That’s a huge mess, and I’m not going to dig into the whole of it right now. What I am going to do is address that first part: how will you know when you’ve worked hard enough on a story? The answer is that you won’t ever know. If you get published and receive rave reviews and are buried in dozens of offers for movie deals and other ways to sell out your filthy art-betraying swine-like soul to the demon lords of modern capitalist entertainment, you won’t ever be completely sure that you couldn’t have earned the opportunity to sell out even harder. Side note: in all seriousness, if people want to pay you lots of money for your writing, that’s between you and them. I don’t blame anyone who would rather not be a glorious martyr/fertility offering/deathless posterchild for the noble sacrifice of art. That whole deal kinda sucks. And alternatively, if you bomb horribly, you can never be sure whether the fault lies with your work ethic, or the mercurial whims of an uncaring free market.

Seriously, why is the free market such a breeding ground for anti-empathic skullduggery? You’d think people with more money would be more inclined to sling it around, wouldn’t you? Or, er, sling it at other people rather than their 17th consecutive incrementally-superior chrome-plated Jetyacht (I guarantee you that they will exist one day!) Moving right along, you can’t really depend on anything as a writer. That’s what Art really is (DISCLAIMER: To me)- no set rules, no clearly defined path, just exploring and hoping other people like what you find. Even if, admittedly, half of it is cobbled together from a poorly-translated Thing-like gobbledegook of other artist’s ideas that you sort of remember liking when you read their books six years ago. So don’t worry quite so much about whether you’re working hard enough. That’s a giant abstract question that you won’t be able to answer effectively; it’ll just be demotivating when, for example, you spend hours of your time some days typing up things on a webpage, and people either don’t notice or are too disgusted to even say that they’re disgusted. (I reserve the right to gripe indirectly. FEEL MY MINOR PAIN AND CONFIDENCE ISSUES!)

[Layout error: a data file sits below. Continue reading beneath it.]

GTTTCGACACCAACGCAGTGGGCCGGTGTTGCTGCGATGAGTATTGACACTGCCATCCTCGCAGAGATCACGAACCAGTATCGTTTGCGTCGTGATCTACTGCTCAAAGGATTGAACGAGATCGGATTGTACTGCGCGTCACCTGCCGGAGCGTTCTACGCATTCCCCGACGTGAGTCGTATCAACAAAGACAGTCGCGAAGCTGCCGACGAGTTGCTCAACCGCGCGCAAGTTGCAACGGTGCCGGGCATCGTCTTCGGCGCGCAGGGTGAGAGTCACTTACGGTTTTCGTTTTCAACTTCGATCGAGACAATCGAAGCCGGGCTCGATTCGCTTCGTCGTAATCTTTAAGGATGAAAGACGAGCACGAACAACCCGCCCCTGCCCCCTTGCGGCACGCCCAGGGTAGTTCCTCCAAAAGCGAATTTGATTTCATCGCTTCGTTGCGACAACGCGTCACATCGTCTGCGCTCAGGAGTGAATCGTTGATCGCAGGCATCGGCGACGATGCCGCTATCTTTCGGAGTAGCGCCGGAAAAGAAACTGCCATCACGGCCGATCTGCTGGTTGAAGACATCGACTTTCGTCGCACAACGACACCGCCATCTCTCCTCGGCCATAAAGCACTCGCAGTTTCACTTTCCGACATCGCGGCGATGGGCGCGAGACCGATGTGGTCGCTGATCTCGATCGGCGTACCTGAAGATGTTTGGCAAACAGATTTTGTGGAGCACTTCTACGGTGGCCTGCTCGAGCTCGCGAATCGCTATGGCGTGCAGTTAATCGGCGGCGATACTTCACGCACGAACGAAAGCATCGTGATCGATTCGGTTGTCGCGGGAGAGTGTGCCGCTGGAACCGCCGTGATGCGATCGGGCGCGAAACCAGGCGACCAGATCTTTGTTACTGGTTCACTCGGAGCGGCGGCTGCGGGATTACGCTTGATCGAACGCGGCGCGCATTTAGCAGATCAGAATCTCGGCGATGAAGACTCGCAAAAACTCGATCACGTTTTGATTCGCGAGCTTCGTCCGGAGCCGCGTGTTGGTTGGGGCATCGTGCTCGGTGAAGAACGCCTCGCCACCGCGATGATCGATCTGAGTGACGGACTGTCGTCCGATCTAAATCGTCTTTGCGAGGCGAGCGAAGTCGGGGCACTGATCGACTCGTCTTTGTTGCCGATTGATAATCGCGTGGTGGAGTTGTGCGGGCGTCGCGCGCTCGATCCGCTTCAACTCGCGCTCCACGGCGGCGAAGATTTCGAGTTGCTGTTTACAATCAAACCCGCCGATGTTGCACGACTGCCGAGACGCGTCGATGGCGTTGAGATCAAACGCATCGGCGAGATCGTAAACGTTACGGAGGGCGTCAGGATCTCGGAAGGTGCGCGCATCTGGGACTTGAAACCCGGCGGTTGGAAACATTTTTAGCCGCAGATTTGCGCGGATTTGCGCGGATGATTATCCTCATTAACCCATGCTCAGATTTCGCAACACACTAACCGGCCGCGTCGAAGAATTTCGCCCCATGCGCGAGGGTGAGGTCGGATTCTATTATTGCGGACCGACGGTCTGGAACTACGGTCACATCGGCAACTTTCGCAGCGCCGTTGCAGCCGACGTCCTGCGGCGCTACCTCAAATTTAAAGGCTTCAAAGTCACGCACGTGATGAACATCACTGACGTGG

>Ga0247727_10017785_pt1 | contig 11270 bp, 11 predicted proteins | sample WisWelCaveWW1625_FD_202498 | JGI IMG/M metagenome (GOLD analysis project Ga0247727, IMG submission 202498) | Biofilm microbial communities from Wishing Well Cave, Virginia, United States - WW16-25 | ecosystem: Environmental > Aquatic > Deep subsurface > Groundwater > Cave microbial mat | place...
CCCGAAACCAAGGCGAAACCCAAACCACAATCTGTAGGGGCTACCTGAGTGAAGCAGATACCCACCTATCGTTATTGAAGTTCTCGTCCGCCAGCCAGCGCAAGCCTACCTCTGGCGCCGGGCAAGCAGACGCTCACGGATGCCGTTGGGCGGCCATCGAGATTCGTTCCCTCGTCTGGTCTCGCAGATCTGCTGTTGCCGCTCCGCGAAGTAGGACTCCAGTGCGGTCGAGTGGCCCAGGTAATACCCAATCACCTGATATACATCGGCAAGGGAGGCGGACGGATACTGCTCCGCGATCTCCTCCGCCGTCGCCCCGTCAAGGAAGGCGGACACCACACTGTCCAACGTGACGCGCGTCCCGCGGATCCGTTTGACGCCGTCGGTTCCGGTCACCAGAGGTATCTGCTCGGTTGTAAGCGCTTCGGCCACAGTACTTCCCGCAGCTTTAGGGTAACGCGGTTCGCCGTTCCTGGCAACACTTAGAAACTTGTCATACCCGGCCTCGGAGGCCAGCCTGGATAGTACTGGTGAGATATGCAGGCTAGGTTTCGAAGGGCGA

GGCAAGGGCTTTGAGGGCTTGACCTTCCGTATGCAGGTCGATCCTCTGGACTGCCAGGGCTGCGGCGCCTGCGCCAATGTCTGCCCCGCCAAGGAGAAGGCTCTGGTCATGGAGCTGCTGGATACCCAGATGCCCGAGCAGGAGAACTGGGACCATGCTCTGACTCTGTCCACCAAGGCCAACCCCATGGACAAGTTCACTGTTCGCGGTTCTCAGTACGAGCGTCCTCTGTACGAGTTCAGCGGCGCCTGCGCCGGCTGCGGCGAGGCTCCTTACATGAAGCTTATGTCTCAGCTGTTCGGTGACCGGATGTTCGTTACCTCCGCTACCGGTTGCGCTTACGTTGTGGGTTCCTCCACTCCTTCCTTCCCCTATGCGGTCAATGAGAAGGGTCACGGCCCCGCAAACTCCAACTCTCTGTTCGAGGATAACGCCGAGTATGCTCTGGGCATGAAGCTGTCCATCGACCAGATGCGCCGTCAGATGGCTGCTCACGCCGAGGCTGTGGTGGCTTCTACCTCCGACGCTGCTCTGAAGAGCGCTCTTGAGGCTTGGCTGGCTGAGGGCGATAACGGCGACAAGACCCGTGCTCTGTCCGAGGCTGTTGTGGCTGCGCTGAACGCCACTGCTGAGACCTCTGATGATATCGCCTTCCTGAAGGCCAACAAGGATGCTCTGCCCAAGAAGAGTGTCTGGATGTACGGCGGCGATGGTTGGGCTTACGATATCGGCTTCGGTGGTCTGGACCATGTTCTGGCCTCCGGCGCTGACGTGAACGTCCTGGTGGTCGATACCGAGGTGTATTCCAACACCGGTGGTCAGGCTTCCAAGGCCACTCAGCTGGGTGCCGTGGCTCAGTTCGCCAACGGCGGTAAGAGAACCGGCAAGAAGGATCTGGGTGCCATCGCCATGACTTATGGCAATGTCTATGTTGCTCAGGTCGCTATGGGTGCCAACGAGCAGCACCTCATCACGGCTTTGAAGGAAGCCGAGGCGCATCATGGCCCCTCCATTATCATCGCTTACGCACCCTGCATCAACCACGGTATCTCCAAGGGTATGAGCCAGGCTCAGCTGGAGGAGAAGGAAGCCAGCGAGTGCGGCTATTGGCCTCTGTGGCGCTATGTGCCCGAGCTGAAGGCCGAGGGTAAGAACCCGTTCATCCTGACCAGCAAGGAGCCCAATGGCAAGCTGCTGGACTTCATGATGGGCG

Instead you should concentrate on what you’re writing. Immerse yourself in the details of the work, big and small, and forget about the idea of the work as a whole. When you focus on writing a good story with good characters and stop worrying about whether you’re meeting the cosmic prerequisites for loss of vision and crippling stress headaches, you’ll do much better. Is success guaranteed then? Be truthful with me, if you’re still asking that at this point, it’s because you skipped right to the end. Nothing in life is 100% guaranteed. Art is for people who either don’t care about certainty or are just such infuriating optimists that nothing will ever make them realize that existence is a bleak, futile scrabble against our inevitable end, only to wind up with bleeding fingers and empty bellies and a last shrieking, “Where’s my damn movie deal!?!” to the heavens as we choke our souls out unto the void!

Hm? Sorry, what? Well, no, no I don’t believe that. It just seemed like a good idea to snidely play up the stereotype of the miserable author. I am definitely one of those optimists who is going to die hungry while yammering excitedly about how valuable my work will become posthumously.

That’s only a paradox if you think about it. I know I didn’t.